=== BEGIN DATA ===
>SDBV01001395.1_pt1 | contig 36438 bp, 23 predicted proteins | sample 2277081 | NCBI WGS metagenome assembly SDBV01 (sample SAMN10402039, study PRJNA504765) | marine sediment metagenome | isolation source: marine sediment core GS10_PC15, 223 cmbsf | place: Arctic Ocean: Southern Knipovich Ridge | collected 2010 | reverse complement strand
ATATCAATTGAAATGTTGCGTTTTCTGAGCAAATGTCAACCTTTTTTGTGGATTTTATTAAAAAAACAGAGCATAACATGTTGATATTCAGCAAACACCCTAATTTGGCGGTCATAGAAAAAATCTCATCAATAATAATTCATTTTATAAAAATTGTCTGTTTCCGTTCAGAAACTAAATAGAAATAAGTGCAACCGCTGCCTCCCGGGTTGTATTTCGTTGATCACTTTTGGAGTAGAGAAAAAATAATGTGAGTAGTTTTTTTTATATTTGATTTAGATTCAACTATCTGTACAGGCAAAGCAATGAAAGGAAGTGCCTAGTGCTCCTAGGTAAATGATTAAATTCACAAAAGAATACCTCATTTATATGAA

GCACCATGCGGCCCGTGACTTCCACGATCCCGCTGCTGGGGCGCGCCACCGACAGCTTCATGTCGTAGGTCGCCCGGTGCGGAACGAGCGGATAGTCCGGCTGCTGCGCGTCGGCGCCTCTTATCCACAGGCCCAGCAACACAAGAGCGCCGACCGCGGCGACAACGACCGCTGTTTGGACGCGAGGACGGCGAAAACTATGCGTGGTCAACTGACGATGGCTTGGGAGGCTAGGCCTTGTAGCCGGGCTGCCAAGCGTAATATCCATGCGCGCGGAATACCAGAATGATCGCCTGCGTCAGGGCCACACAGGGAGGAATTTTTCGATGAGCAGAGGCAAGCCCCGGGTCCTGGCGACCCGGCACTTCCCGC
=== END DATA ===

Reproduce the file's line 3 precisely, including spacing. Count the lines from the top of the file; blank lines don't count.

GCACCATGCGGCCCGTGACTTCCACGATCCCGCTGCTGGGGCGCGCCACCGACAGCTTCATGTCGTAGGTCGCCCGGTGCGGAACGAGCGGATAGTCCGGCTGCTGCGCGTCGGCGCCTCTTATCCACAGGCCCAGCAACACAAGAGCGCCGACCGCGGCGACAACGACCGCTGTTTGGACGCGAGGACGGCGAAAACTATGCGTGGTCAACTGACGATGGCTTGGGAGGCTAGGCCTTGTAGCCGGGCTGCCAAGCGTAATATCCATGCGCGCGGAATACCAGAATGATCGCCTGCGTCAGGGCCACACAGGGAGGAATTTTTCGATGAGCAGAGGCAAGCCCCGGGTCCTGGCGACCCGGCACTTCCCGC